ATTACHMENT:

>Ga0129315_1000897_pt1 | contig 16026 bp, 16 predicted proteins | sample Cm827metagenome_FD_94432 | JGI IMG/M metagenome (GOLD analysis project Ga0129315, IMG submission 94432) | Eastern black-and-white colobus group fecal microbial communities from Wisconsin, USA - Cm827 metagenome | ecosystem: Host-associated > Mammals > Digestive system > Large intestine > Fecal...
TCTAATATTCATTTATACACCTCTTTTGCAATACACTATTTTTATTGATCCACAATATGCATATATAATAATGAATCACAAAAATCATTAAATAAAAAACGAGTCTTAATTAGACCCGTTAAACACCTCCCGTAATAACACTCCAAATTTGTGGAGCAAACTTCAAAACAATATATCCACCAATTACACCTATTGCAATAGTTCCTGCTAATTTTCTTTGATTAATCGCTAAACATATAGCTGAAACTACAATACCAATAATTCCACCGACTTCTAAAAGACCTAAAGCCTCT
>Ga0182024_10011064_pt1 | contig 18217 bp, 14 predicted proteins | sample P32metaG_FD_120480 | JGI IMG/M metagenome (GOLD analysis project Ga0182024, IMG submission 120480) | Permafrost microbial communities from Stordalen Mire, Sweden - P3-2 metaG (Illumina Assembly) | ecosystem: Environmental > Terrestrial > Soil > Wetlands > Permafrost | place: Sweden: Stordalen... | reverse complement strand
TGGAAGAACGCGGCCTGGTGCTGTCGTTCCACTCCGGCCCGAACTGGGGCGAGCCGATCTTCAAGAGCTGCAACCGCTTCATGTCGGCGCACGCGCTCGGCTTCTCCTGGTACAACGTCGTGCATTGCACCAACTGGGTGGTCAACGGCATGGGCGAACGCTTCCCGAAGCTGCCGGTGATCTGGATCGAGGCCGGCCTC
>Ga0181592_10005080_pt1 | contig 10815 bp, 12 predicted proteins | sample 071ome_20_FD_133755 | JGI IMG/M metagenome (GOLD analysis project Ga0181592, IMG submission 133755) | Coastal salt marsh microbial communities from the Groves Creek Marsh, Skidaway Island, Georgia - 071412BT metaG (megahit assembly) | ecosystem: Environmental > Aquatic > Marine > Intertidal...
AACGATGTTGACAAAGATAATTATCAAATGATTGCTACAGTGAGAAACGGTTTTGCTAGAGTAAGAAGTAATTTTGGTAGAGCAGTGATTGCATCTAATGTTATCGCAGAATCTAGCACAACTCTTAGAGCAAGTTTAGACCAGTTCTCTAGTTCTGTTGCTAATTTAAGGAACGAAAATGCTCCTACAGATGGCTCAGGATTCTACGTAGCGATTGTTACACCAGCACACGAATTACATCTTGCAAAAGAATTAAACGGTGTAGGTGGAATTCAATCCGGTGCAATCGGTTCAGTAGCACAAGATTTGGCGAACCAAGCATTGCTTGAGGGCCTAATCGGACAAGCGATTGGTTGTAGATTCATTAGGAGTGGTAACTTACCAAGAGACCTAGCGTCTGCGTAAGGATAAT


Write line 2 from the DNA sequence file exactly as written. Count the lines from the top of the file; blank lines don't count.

TCTAATATTCATTTATACACCTCTTTTGCAATACACTATTTTTATTGATCCACAATATGCATATATAATAATGAATCACAAAAATCATTAAATAAAAAACGAGTCTTAATTAGACCCGTTAAACACCTCCCGTAATAACACTCCAAATTTGTGGAGCAAACTTCAAAACAATATATCCACCAATTACACCTATTGCAATAGTTCCTGCTAATTTTCTTTGATTAATCGCTAAACATATAGCTGAAACTACAATACCAATAATTCCACCGACTTCTAAAAGACCTAAAGCCTCT